How to Dress a Toddler in 30 Easy Steps

Do you have a toddler? Do you attempt to convince him or her to wear clothing every day? Have you found this process time-consuming and dangerous? Are you looking for strategies to make your morning routine go a little more smoothly? Then you’ll find my 30-step method for dressing my feisty and opinionated toddler completely useless.

How to dress a toddler in 30 easy steps. Make your morning routine easier by abandoning all hope | Parenting Humor

How to Dress a Toddler in 30 Easy Steps

Step 1: Compose yourself before entering the toddler’s room. If you go in expecting a fight, there will be a fight.

Step 2: Resolve that there will not be a fight.

Step 3: Greet the toddler with a friendly and casual demeanor—remember, she can smell fear.

Step 4: After removing the little one from her crib, prepare to dress her in the clothes she “helped” you pick out the night before.

Step 5: Stand your ground when she refuses to wear the clothes. Ignore signs that a tantrum is imminent.

Step 6: Ask her nicely, but firmly to wear the clothes. Remind her that she chose these clothes. Realize she does not care about the protocol that exists in the adult world about wearing the clothes you picked out the previous night.

Step 7: Prepare for a full-on tantrum.

Step 8: Realize you’re running late.

Step 9: Attempt to restrain a kicking and screaming toddler with one hand while pulling on her pants with the other.

Step 10: Get kicked in the face.

Step 11: Retreat.

Step 12: Reason with yourself that toddlers like choices. If you give the toddler a choice, she’ll feel empowered to make a decision.

Step 13: Attempt to silence the voice inside your head that laughing hysterically at likelihood of Step 12.

Step 14: Pick two perfectly acceptable shirts and let her decide which once she wants to wear.

Step 15: Breath deeply when she refuses both options.

Step 16: Go through the toddler’s entire wardrobe attempting to get her to pick something.

Step 17: Breath deeply when she refuses all options.

Step 18: Stare hopelessly at the pile of clothes you’ll have to clean up later.

Step 19: Ask the toddler what she wants to wear.

Step 20: Attempt to not lose it when she responds, “Wanna watch Caillou.”

Step 21: Remind yourself that you’re the adult, and the toddler is going to do what you say.

Step 22: Laugh/cry when you realize how insane this sounds.

Step 23: Ask again: What do you want to wear today?

Step 24: Breath deeply when she points to the Minnie Mouse t-shirt and penguin pajama pants that she slept in. Restrain yourself when she indicates that she wants to wear an Elsa tank top over this getup.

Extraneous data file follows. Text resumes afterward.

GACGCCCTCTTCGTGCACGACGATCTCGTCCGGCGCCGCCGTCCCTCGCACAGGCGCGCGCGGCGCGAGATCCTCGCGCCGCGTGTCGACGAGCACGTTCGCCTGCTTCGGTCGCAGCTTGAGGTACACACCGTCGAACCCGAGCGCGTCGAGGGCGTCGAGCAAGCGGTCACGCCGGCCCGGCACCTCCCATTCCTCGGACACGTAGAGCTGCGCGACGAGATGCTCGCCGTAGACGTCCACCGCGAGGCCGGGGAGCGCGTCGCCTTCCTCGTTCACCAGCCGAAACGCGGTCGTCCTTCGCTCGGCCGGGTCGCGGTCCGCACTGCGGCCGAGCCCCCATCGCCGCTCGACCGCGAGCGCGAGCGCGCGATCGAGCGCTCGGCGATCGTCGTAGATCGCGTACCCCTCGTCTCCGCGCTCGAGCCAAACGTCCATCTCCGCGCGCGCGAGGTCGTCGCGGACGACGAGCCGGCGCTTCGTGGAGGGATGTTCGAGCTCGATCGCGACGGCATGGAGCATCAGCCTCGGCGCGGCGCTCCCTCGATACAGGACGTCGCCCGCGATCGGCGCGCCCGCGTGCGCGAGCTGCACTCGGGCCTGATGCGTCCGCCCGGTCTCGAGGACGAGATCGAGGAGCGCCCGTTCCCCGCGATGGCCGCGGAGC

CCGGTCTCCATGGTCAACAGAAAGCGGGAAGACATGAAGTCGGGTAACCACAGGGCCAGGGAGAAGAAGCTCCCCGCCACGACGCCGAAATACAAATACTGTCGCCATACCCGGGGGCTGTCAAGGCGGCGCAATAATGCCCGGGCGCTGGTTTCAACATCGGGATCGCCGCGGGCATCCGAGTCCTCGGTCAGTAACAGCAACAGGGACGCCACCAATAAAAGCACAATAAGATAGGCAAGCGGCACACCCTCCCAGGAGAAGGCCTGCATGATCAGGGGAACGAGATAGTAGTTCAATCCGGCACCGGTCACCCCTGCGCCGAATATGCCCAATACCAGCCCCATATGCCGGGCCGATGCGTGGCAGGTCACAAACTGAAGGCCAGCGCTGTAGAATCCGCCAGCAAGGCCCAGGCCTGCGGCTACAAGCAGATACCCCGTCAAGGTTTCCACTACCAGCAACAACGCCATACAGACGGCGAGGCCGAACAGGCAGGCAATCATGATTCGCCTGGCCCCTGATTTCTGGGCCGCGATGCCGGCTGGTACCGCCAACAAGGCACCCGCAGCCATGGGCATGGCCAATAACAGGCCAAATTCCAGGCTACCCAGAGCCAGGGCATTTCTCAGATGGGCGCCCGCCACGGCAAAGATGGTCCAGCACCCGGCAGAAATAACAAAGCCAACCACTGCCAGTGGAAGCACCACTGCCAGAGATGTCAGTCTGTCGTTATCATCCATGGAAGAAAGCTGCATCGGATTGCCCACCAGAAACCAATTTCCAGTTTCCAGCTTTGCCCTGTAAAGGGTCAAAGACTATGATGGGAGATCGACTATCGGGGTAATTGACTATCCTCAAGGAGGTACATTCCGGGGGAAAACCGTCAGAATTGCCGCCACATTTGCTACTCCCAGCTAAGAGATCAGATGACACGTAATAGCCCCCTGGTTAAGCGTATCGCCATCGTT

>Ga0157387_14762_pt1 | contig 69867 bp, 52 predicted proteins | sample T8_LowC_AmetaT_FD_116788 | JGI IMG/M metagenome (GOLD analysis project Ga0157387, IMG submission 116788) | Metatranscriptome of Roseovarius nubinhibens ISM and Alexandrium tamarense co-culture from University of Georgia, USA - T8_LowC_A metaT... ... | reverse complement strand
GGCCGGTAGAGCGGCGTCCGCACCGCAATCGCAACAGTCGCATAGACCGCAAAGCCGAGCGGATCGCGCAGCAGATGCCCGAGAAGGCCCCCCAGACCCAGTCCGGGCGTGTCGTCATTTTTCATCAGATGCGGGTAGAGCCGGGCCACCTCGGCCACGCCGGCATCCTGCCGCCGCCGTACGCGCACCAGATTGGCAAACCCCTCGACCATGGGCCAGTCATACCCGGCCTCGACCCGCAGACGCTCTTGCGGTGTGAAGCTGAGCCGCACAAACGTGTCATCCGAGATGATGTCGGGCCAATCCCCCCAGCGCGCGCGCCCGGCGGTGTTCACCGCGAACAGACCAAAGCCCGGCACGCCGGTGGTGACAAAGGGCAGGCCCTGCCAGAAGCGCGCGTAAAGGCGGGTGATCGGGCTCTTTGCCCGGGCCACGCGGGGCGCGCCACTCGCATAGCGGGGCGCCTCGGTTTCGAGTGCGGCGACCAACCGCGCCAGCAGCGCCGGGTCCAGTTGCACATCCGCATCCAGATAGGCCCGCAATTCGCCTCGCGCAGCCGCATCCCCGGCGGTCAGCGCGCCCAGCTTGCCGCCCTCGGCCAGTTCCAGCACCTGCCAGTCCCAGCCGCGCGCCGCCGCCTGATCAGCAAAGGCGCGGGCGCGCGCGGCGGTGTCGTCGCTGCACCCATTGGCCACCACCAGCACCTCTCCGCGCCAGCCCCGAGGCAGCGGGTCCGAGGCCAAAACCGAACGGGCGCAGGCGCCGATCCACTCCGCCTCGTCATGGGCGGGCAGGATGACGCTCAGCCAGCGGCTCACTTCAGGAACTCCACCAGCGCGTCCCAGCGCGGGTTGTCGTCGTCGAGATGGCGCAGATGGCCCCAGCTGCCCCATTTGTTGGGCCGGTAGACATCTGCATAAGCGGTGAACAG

Step 25: Retreat. Regroup. Prepare for war.

Step 26: Beg her to wear something that she hasn’t slept in for three nights instead.

Step 27: Accept that the toddler isn’t going to budge.

Step 28: Admit defeat.

Step 29: Allow her to go to daycare/a playdate/music class/the zoo in her pajamas… again… this week.

Step 30: Pray that she’ll agree to put on shoes.

Toddler To-do List: Fall Wrap Up

Fall doesn’t technically end until December 20, but our toddler to-do list included mostly seasonal activities. So now that we’ve officially kicked off the holidays, it’s probably time to revisit our list.

Time flies when you’re having toddler fun, amirite?


Go to a football game. We took Emme to a Northwestern football game in early September. Here Emme is enjoying a snack in the stands and sporting her new hat. That’s my husband’s leg. He’s a runner.

Check out a local fall festival. Again, we crossed this one off the list early and attended Oktoberfest in Berwyn. But it rained on and off, so we cut our time at the festival short. We talked about going to another one, but never did.

Visit a farm with animals and a pumpkin patch. Did I mentioned how much I loved the Green Meadows Farm in Wisconsin?


Go on a hayride. Done.


Splash at an indoor water park. We basically had the waterpark at Timber Ridge Lodge in Lake Geneva to ourselves. And we’ve already booked our trip for next year.


Decorate a pumpkin. We did this. I don’t have evidence of it.

Go to the zoo. We did end up going to Boo at the Zoo at Brookfield Zoo, but it was not a great day for the toddler, and we didn’t stay long. Maybe we’ll try again next year.

Dress up for Halloween and trick-or-treat. Yep. And yep.